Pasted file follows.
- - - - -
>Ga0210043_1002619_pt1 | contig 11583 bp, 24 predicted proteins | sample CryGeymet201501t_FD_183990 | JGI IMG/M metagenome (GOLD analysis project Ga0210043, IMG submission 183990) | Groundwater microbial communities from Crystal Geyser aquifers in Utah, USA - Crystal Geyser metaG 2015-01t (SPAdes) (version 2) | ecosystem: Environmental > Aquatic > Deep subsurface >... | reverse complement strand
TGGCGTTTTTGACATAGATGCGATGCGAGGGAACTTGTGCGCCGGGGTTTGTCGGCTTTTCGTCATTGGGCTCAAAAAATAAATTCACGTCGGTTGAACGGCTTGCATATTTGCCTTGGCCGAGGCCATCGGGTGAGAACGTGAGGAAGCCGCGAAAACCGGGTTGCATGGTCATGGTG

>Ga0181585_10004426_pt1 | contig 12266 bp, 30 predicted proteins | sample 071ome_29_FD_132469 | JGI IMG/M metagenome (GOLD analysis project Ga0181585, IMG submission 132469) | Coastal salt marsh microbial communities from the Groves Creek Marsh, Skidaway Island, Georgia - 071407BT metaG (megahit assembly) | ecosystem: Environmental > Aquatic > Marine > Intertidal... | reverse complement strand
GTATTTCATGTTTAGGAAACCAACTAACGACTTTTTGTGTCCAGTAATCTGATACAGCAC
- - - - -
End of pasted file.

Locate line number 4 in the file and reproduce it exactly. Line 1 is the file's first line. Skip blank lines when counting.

GTATTTCATGTTTAGGAAACCAACTAACGACTTTTTGTGTCCAGTAATCTGATACAGCAC